Connect to African American Heritage in Fairfax County, VA

FAIRFAX COUNTY, Va., Aug. 23, 2011 /PRNewswire/ -- As thousands once again flock to the hallowed grounds of the National Mall in Washington, DC to celebrate the grand opening of the much-anticipated memorial to Dr. Martin Luther King, Jr., Visit Fairfax (www.fxva.com) invites visitors to connect to the rich African American heritage and history waiting just over the river in Fairfax County, Virginia.

"The African American experience is intricately entwined in the rich tapestry of Fairfax County's history," says Barry Biggar, President and CEO of Visit Fairfax. "We are fortunate to have access to a wealth of heritage sites and museums for visitors and residents to experience in order to gain knowledge and appreciation of the journey African Americans have made from slavery to the realization of one man's dream."

Just a short drive from Washington, DC, Fairfax County is home to several memorable sites, including:

Gum Springs – (www.gumspringsmuseum.blogspot.com) - located just outside of Alexandria, Virginia, Gum Springs is a small hamlet of 2,500 residents established in 1833 by West Ford, a freed slave who lived on nearby Mount Vernon Estate. The town became a haven for former slaves, both freedmen and runaways, creating a self-sufficient community that soon thrived into the oldest African American community in the United States.

George Washington's Mount Vernon Estate & Gardens – (www.mountvernon.org) – located on the shores of the Potomac River, Mount Vernon is the preserved home of the nation's first president. In addition to more than 50 acres of gardens, an interactive museum, and the tombs of both George and Martha Washington, the estate serves as one of the nation's memorials to the contributions of 18th-century slaves and showcases an honest account of the era in which Washington lived, including slavery.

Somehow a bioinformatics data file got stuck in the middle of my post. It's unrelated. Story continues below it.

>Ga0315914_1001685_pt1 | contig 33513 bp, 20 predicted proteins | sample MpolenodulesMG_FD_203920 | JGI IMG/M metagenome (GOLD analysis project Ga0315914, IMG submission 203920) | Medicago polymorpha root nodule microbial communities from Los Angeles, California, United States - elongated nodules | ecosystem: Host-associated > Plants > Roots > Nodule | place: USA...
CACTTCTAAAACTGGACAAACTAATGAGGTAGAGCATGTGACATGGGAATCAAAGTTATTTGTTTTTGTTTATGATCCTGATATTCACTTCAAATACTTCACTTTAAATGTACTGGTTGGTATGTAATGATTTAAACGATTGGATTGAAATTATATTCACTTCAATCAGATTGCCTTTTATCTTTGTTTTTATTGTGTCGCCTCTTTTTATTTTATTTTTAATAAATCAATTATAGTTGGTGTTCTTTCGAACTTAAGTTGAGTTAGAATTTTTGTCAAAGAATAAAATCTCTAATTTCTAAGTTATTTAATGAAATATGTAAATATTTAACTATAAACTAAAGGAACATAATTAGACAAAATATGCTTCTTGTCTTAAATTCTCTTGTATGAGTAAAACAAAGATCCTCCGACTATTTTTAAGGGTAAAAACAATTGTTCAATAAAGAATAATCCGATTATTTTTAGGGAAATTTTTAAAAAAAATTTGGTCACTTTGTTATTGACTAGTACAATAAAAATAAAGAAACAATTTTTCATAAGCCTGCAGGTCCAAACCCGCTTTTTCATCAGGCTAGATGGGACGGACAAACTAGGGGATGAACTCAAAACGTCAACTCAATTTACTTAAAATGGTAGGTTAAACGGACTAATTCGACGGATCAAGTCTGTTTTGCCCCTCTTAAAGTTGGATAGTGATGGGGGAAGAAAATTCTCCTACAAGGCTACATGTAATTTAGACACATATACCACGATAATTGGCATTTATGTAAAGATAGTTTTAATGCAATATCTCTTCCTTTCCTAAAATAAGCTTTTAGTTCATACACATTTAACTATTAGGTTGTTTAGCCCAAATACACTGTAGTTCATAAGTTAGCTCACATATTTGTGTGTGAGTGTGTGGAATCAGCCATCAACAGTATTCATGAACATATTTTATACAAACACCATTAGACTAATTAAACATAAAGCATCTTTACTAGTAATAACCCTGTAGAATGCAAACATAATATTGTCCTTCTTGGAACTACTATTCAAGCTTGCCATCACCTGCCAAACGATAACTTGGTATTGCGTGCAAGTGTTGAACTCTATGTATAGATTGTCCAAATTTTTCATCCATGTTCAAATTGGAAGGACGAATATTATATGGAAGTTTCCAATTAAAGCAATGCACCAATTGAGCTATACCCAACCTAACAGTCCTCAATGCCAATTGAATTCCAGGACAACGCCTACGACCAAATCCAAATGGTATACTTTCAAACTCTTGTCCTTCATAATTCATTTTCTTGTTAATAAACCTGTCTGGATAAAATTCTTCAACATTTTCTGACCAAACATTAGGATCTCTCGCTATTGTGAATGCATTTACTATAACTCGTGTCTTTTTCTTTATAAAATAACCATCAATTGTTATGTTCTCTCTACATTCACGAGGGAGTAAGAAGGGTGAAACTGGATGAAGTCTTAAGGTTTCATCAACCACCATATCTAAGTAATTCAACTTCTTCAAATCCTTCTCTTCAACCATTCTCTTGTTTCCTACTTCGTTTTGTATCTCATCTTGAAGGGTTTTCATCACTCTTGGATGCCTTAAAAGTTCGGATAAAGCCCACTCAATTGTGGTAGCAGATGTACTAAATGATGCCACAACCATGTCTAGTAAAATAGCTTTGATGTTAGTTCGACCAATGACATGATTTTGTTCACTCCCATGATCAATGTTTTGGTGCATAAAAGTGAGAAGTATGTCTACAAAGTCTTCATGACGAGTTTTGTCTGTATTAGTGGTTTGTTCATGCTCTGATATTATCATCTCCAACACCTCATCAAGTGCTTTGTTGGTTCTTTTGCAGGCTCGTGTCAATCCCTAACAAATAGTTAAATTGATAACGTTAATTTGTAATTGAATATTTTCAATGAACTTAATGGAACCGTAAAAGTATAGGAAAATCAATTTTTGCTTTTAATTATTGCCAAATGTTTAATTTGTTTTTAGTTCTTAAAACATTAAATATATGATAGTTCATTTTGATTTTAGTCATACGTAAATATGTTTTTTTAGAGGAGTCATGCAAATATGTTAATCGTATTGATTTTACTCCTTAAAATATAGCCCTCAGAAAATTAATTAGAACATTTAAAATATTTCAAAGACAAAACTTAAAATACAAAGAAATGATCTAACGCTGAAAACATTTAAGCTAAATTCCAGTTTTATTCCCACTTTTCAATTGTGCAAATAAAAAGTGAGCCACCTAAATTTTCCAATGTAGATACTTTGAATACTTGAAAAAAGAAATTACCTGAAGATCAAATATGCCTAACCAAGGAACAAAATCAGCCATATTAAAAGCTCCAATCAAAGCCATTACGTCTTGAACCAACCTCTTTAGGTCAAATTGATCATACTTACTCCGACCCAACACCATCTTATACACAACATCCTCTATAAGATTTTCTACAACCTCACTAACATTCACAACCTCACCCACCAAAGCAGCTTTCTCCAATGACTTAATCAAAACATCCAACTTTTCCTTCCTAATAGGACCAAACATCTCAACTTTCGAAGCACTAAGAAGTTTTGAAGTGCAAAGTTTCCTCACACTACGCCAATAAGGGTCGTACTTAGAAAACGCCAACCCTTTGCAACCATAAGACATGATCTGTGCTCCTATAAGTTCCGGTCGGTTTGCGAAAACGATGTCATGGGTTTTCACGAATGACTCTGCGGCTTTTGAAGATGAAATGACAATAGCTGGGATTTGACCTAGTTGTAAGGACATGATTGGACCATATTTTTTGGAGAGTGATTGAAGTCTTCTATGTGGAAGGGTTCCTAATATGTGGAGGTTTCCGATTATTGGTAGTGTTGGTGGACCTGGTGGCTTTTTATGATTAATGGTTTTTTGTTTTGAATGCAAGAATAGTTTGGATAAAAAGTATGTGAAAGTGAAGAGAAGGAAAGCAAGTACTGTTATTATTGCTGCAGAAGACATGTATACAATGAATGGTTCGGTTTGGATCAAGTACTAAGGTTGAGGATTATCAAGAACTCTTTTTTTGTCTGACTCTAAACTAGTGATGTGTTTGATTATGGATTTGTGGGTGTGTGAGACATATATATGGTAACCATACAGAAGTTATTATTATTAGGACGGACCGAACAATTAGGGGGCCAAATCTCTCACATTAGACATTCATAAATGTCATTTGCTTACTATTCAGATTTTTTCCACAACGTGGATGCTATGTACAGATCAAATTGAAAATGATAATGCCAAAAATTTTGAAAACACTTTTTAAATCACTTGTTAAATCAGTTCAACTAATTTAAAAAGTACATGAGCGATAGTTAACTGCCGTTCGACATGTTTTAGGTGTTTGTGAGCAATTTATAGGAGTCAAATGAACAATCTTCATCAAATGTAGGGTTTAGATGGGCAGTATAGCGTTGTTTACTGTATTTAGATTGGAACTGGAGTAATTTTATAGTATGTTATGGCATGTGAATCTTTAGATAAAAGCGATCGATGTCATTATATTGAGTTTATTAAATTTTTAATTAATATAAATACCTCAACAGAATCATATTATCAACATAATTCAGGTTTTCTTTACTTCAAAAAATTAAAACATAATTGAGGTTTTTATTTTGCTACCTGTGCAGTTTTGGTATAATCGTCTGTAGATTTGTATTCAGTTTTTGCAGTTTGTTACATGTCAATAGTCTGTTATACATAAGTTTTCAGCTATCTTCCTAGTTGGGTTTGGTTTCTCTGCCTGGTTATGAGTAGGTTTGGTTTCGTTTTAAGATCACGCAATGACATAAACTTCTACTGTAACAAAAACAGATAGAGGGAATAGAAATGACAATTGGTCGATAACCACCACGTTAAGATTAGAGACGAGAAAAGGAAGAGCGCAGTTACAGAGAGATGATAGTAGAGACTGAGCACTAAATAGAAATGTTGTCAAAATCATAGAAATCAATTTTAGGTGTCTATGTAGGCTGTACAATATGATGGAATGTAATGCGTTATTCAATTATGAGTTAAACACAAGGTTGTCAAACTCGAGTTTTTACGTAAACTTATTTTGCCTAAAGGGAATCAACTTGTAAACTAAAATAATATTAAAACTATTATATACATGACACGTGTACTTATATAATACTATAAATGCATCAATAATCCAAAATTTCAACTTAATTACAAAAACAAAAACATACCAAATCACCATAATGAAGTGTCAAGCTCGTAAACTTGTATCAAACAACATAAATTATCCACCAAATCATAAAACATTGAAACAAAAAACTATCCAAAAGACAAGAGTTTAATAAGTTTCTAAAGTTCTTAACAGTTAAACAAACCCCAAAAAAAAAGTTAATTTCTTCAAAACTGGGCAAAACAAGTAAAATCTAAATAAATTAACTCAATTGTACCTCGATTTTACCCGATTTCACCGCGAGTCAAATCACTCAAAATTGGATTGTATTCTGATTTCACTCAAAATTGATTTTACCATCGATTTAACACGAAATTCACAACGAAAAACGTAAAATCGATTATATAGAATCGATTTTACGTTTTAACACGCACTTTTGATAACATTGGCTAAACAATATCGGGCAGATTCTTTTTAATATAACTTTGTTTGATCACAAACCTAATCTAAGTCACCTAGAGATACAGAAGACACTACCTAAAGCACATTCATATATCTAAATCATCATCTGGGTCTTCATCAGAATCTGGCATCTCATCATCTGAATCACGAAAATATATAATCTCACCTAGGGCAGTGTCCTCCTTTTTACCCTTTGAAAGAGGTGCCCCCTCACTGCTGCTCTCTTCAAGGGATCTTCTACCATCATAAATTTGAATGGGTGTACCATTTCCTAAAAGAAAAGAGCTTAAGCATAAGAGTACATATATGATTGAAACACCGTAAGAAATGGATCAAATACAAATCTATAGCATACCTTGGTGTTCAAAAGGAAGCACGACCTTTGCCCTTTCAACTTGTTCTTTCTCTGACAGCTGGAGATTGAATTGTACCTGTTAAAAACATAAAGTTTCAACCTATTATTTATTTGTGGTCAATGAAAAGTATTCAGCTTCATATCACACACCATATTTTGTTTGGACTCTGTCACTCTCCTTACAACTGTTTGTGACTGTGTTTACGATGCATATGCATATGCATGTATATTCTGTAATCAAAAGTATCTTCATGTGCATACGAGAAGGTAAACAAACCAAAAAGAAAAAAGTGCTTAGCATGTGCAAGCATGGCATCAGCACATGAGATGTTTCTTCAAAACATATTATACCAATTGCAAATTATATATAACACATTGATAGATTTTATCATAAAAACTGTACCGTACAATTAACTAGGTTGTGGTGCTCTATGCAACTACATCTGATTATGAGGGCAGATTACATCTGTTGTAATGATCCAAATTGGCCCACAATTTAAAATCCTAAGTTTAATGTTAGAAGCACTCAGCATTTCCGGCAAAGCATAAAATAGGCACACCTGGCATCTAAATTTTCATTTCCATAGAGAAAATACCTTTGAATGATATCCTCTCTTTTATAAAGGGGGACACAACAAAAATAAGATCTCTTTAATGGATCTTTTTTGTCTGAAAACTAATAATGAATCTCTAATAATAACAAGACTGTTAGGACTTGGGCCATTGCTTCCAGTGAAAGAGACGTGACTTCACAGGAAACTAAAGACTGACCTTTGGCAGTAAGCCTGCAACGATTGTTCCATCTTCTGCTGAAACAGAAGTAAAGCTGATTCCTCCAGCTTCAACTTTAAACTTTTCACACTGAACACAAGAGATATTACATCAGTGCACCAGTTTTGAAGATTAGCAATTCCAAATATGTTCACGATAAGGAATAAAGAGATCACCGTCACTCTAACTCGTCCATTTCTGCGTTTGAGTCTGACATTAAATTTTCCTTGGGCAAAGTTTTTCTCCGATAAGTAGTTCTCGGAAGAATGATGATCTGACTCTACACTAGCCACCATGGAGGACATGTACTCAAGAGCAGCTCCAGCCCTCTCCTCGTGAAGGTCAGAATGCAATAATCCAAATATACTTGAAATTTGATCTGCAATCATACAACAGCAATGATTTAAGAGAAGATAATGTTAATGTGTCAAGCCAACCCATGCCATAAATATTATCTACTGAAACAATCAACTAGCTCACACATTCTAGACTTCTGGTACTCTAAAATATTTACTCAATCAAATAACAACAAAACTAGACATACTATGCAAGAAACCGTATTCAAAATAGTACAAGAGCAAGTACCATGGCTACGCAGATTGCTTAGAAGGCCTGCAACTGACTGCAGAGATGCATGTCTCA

Gunston Hall – (www.gunstonhall.org) – just up the road from Mount Vernon is George Mason's Gunston Hall, home of the outspoken proponent of civil liberties, author of Virginia's Declaration of Rights, and former slave owner. This sprawling plantation includes restored structures and interpretative actors throughout the grounds that depict the varying parts needed to make the 18th-century household work.

Visit Fairfax developed a number of interactive website tours including the African American Heritage Trail Tour.  The one to five day tour details 21 sites throughout the region relating to African American heritage. For more information on the County's African American Heritage Trail, visit www.fxva.com.

SOURCE Visit Fairfax



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